Firefox – DEB or TAR: What's the difference?

Asked by Jens on 2020-01-20

Hi team,

I want to get a current version of Firefox, but as I'm still running Trusty (KDE) the latest version available is v66.
Now I thought maybe I could use the latest (stable) tarball from Mozilla (v72), but all over the web is demanded to strictly use the distro's package. My next thought was to use the latest Debian (Jessie) version (v68 ESR).

So my question now:
Can I safely install/use the latest Mozilla tarball or should I better use this Debian package?
And what is the difference between those two installations?


Question information

English Edit question
Ubuntu firefox Edit question
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Solved by:
Manfred Hampl
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Manfred Hampl (m-hampl) said : #1

Support for Ubuntu trusty as desktop operating system has ended nine months ago, see
This is the reason that there is no current version of Firefox for trusty in the Ubuntu repositories any more.

The recommended solution is upgrading to a supported Ubuntu release.
Everything else is done on your own responsibility, and you cannot expect any support.

Jens (i-m-jens-3) said : #2

Oh yes, I already know that, thank you. But I'm so very satisfied with Trusty that I prefer to continue using it until the end of the ESM (or of couse sooner if things should turn out to be too messy).

So I don't need support for a "Trusty issue". But for being able to better assess my risk I would like to know, what precisely is the difference of the Ubuntu package compared to the (mentioned) Debian package and/or the Mozilla tarball? What might possibly go wrong with the tarball (despite the dependencies)?
(By the way this issue would be a nice exercise for getting deeper into Ubuntu.)

We cannot support Trusty. Please update. You can be "very satisfied" with Windows XP but Microsoft will not support your OS. It';s the same thing here. We can only support live releases, not old ones which are now end of life.
Please upgrade to a newer release for continued support. You are also at risk from security issues as your packages will never get updated. It is very unwise to stay on an old OS that is unsupported.


Jens (i-m-jens-3) said : #4

Please excuse me for insisting to ask, but obviously I wasn't able to express my intention more precisely.

The story about Trusty is just the *frame* of my case. I really do ***NOT*** need any help on a special Trusty issue and I know about my general security risk continuing using Trusty.
I just wanted to understand the differences on those mentioned Firefox packages – regardless of the actual Ubuntu version – but in general context of Ubuntu's development/maintenance branch of Firefox.

Or in another context:
What would be my risk, if I would install the Mozilla tarball or the Debian package of the latest Firefox on – let's say – Kubuntu 18.04 LTS – but in this case *without* using the snaps?

What are the specialities on the Ubuntu packages?

Well, if this should be the wrong site to ask on this particular topic, maybe you could tell me where else I could ask or read?

BTW, isn't the "ESM" subscription for maintaining security updates on Trusty until 2022 or did I misunderstood this point?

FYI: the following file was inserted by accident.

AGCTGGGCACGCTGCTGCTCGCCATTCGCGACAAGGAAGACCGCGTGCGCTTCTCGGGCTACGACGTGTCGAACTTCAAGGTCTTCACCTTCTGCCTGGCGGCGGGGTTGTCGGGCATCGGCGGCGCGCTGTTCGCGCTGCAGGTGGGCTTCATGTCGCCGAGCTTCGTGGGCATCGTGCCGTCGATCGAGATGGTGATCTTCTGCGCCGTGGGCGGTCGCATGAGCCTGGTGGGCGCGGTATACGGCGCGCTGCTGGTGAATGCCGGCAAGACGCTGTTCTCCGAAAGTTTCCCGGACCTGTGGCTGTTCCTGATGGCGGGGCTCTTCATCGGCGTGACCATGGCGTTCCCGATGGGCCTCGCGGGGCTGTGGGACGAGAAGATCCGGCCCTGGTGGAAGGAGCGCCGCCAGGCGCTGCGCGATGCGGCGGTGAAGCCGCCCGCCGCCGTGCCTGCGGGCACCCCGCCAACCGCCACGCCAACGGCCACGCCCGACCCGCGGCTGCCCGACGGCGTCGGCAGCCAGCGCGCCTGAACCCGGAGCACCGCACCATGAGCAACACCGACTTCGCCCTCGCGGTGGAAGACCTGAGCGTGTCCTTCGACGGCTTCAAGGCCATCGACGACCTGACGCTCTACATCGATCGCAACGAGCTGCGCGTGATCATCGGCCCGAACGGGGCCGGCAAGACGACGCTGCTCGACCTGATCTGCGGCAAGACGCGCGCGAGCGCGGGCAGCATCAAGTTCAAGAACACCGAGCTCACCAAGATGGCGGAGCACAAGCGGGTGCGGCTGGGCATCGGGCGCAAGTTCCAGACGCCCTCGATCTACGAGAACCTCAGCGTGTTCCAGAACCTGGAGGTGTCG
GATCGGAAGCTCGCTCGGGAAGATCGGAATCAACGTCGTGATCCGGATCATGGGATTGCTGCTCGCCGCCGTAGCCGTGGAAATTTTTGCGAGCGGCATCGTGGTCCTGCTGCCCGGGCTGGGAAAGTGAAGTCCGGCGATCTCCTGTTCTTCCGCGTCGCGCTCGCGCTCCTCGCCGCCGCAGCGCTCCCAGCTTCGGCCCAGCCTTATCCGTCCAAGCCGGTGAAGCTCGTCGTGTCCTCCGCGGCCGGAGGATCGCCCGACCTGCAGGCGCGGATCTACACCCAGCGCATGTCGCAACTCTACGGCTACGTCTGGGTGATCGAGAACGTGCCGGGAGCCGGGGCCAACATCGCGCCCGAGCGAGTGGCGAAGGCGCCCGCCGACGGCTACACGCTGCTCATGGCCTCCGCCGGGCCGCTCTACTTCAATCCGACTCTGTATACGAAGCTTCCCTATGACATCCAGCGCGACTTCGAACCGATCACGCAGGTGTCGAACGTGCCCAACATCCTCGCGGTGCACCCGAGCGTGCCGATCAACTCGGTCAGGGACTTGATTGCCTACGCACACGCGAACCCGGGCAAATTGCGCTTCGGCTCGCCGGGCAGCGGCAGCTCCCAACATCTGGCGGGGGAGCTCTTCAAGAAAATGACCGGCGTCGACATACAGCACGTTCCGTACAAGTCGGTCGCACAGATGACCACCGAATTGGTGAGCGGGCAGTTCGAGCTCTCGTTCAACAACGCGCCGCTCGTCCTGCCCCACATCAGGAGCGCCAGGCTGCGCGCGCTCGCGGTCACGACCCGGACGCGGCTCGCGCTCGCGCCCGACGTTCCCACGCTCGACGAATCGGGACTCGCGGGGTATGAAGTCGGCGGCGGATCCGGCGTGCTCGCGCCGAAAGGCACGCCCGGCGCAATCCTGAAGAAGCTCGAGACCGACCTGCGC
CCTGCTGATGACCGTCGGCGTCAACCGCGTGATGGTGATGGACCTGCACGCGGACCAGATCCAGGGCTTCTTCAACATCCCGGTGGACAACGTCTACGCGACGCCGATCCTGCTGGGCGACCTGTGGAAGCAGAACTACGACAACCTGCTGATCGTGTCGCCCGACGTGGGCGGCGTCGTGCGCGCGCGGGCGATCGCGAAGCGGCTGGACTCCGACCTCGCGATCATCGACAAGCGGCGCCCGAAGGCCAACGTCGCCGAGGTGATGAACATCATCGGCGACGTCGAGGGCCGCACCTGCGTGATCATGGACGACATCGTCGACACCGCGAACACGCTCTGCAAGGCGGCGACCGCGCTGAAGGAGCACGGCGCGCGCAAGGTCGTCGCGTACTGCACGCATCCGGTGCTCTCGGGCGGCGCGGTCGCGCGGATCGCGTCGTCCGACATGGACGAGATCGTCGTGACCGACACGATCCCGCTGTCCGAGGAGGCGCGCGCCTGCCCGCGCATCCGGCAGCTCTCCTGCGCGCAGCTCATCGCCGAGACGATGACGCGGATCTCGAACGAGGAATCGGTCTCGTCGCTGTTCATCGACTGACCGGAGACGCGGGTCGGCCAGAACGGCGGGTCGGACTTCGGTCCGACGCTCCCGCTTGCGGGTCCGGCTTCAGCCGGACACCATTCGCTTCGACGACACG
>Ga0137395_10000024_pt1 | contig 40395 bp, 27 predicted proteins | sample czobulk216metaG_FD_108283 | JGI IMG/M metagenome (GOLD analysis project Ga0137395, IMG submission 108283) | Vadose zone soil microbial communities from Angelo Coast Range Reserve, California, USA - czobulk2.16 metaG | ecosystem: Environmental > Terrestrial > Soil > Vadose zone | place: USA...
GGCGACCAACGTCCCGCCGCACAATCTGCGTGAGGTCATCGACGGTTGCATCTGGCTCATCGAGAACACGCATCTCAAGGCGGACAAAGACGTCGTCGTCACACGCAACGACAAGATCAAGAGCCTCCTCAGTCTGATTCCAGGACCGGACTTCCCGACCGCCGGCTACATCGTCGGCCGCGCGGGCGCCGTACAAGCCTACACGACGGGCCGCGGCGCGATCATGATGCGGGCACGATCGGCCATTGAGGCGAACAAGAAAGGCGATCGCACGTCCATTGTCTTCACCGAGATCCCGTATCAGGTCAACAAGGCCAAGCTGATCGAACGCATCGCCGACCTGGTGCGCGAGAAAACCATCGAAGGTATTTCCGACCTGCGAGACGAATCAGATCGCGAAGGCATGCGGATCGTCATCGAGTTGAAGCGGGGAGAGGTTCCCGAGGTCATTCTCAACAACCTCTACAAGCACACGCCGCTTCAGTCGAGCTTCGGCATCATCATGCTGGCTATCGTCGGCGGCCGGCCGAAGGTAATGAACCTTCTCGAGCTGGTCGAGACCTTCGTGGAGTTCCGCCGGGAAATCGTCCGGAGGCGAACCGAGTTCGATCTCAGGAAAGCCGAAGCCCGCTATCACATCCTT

Thank you for your patience.

Best Manfred Hampl (m-hampl) said : #5

I try to sort out the two different issues in this question:

1. Ubuntu trusty is not supported any more as desktop operating system. ESM offers continued support for a limited number of packages that you usually find on SERVER systems, see
If you haven't enrolled your system for ESM, then you will not even get updates for these server packages.
If there is a security problem in a package not in the list (and e.g. Firefox isn't), then this problem will not be solved, and your system stays vulnerable against related attacks.

2. Open system software usually is provided in form of source files, and these usually are put together into an archive ("tarball"). If you want to install software from a tarball (or from a git repository), you have to build the executable files from the source. This can be a lengthy and cumbersome process (find out the prerequisites that are needed for compiling, install these prerequisites, execute the build process, compile time might be several hours, ...).
Ubuntu does this for you and creates a *.deb file with the executables, such that the Ubuntu package management system can install that package without the need for a compilation process, and with automatic installation of the dependencies that are needed for running the software.

The package management systems of Debian and Ubuntu are similar, but the available packages aren't identical. So installing a package for Debian on Ubuntu may work in some cases, but also can fail miserably.

Nowadays there are additional forms for delivering executable packages: snaps and flatpack. These are supposed to contain everything needed to run the software and should run on any suitable operating system without the need for ciompilation.

Summary: The risk is not in using tarballs, but the risk is using an unsupported and unmaintained operating system release.

Jens (i-m-jens-3) said : #6

AH!!! That's exactly what I needed to know. This helped a lot.
Thank you very much :))

I think I'll try the tarballs then – for a while – as this should close potential security issues on such software. In the worst-case scenario I'll have to install the latest Ubuntu anyway. Additionally I don't need to worry about my local data as they are safe and sound.

It'll be a good exercise in Linux/Ubuntu so I'm fine. Thanks for worrying :)

Jens (i-m-jens-3) said : #7

Thanks Manfred Hampl, that solved my question.